The Shape of a Technological Window - Commoncog

About two weeks ago I released an update to the Commoncog case library beta: a new series of cases around a concept called ‘Technological Windows’. This was the name of a thing first articulated by Steve Jobs in a 1992 talk at the MIT Sloan School of Business; I argued that Jobs took the idea very seriously and that he had built much of his career around it. What was interesting to me was that he seemed to have been remarkably deliberate about chasing the concept to its logical ends — many products and strategies that he undertook over the course of NeXT and his second coming at Apple were applications of the concept over the arc of his life.


This is a companion discussion topic for the original entry at https://commoncog.com/shape-of-technological-window/

Because I’m now doomed to think of various contemporary business events as ‘ooh, that’s a nice case study’, I think Microsoft generating hubbub for integrating ChatGPT into Bing is a nice example of ‘if you hang around long enough, sometimes a technological window allows you to become dangerous again’. :melting_face:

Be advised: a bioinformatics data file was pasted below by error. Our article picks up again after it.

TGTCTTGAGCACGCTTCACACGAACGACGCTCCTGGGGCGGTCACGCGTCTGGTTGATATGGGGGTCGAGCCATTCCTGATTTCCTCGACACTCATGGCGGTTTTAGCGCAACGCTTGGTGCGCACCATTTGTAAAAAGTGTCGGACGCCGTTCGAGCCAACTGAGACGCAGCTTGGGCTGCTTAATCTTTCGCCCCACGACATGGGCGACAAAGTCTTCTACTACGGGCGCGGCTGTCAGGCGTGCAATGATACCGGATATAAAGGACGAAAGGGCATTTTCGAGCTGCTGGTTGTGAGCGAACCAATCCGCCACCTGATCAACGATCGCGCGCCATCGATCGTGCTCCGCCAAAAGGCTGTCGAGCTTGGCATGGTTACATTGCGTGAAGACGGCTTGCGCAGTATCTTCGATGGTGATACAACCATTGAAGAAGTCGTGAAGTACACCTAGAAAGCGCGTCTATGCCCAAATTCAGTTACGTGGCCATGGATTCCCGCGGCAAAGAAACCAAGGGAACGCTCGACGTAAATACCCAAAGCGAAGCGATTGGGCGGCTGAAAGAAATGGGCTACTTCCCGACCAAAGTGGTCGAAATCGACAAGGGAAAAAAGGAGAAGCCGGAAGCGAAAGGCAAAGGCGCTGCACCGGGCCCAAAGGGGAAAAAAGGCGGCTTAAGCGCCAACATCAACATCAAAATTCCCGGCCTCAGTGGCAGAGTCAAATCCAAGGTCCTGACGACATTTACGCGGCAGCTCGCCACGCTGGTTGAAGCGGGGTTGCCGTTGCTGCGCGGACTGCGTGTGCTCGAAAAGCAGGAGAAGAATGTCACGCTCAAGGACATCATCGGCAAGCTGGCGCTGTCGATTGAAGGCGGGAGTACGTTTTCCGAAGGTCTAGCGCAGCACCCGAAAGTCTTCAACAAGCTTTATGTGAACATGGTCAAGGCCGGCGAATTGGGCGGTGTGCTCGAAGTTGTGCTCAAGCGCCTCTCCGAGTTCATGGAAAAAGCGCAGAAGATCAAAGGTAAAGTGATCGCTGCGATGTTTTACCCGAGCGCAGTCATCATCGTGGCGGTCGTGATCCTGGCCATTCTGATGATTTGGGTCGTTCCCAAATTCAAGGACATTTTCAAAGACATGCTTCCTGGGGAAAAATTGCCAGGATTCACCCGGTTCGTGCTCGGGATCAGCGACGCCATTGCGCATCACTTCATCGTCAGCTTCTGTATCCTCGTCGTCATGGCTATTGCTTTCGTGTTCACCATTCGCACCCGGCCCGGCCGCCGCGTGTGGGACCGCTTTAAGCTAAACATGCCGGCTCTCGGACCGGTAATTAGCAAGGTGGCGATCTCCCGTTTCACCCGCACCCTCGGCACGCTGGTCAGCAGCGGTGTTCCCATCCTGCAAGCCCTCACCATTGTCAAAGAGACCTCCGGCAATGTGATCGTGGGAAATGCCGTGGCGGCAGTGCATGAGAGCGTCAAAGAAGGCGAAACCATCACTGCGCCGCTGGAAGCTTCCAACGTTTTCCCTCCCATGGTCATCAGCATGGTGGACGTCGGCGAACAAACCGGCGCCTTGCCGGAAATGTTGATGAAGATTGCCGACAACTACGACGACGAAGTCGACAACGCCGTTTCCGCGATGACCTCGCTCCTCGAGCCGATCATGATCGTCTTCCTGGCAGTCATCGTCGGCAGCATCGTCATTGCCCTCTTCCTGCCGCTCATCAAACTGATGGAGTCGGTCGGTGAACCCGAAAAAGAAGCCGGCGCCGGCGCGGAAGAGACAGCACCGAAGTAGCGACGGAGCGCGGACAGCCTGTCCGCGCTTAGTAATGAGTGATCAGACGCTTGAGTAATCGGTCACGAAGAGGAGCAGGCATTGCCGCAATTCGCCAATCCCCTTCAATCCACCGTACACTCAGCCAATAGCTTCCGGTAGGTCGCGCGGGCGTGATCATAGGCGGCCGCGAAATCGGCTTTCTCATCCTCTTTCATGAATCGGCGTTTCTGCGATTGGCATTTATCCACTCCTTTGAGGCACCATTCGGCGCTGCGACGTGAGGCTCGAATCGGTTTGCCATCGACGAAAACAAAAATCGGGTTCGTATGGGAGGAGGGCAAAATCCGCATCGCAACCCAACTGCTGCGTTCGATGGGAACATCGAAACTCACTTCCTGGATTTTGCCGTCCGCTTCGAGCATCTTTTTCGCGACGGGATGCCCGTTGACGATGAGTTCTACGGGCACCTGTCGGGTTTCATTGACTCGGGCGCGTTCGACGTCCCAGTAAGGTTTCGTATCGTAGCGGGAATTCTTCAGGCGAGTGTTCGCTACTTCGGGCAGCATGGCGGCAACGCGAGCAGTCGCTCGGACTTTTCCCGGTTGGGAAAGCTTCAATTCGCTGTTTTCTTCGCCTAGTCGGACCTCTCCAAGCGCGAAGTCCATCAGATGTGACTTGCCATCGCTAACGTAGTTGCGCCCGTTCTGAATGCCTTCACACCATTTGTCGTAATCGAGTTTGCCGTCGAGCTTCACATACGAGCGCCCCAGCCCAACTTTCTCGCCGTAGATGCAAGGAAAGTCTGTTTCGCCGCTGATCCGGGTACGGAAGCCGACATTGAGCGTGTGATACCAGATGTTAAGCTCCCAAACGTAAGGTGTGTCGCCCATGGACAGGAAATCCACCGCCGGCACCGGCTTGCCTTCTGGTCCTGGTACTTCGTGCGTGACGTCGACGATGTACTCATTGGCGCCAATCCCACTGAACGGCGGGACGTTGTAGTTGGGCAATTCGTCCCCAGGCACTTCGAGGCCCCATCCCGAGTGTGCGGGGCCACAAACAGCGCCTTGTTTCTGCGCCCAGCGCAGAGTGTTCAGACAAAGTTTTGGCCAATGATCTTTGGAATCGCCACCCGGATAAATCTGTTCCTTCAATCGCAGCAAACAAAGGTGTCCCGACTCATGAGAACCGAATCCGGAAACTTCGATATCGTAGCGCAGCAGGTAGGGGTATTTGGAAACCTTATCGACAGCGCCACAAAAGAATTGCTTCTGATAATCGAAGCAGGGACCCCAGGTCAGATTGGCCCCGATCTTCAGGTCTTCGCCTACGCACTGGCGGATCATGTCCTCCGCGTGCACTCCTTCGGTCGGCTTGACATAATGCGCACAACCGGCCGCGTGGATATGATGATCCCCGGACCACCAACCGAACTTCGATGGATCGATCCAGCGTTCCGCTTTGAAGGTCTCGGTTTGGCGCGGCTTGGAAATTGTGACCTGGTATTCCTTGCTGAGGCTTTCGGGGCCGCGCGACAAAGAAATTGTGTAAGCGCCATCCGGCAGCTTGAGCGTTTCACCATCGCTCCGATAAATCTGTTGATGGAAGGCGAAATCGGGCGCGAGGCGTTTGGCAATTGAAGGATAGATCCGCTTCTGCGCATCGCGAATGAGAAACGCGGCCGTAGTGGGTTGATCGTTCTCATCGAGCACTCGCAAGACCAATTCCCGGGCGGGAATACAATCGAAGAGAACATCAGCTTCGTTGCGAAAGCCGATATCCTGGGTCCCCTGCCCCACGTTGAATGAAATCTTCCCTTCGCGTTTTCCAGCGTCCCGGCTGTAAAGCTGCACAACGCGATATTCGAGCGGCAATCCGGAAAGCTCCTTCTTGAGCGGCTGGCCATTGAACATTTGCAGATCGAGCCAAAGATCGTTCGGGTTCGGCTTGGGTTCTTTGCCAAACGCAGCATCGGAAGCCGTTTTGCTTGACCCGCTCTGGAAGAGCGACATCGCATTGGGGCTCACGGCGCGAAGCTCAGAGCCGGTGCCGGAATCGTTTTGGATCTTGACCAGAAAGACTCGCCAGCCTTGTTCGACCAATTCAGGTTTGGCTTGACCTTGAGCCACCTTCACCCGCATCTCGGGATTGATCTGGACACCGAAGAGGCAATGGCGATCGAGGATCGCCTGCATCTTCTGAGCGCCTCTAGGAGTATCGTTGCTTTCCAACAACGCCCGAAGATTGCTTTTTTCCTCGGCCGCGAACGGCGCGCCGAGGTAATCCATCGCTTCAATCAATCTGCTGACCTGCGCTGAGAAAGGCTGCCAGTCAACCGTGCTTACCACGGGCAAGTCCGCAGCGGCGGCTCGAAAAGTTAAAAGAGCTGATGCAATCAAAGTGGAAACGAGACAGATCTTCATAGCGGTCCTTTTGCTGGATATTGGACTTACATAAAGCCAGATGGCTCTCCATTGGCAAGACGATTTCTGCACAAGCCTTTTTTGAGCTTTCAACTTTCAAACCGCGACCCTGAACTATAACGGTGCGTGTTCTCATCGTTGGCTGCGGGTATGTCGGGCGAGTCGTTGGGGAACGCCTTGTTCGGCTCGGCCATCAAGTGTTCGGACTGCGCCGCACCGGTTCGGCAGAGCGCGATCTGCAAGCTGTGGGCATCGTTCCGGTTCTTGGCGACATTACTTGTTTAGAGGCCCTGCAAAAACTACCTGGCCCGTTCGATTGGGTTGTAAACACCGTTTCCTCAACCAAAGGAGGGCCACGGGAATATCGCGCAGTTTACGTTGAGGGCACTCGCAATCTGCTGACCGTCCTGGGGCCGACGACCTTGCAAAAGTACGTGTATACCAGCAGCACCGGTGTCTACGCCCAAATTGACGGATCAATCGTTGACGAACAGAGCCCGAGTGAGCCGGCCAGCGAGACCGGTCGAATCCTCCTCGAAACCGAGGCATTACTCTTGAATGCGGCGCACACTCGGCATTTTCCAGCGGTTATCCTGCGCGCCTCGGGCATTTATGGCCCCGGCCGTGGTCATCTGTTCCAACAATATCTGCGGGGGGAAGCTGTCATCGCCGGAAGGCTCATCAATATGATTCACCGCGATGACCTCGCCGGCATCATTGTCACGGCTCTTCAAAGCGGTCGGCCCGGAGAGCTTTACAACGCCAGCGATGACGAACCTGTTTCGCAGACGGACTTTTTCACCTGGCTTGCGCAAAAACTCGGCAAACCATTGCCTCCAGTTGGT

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Finally did a straight-through read of all these and watched the full Steve commentary too - it’s a little hard to reconcile his description of the computer-driven NeXT manufacturing facility with the subsequent export by Apple of so much manfacturing capacity to Foxconn, but maybe that’s a separate issue?

The “prying a window open” notion stuck with me, and I wonder what windows folks here might see in their business surroundings. I’ve been describing Nvidia Omniverse as a sort-of-window, in that they found a new product that can join and exploit several of their existing programs (and thus is resistant to direct competition, because while Epic Games or Autodesk or other hardware makers have some pieces of the puzzle, they only have a few) (the most credible competitor, actually, might be Apple again, since they have a planetful of mobile sensors already deployed).

Ai as-deployed is drawing a lot of attention now, but I wonder what the windows for even two years ahead might be (and might not involve AI all that much at all, though it seems doubtful)

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An interesting bit of context: Jobs hired Cook to take care of manufacturing/supply chain issues in 1998, five years after the talk, and I think he charged Cook to make all of Apple’s manufacturing JIT. So I think it was really Cook’s doing that Apple’s manufacturing became this highly integrated, China-based, low inventory, high turnover machine.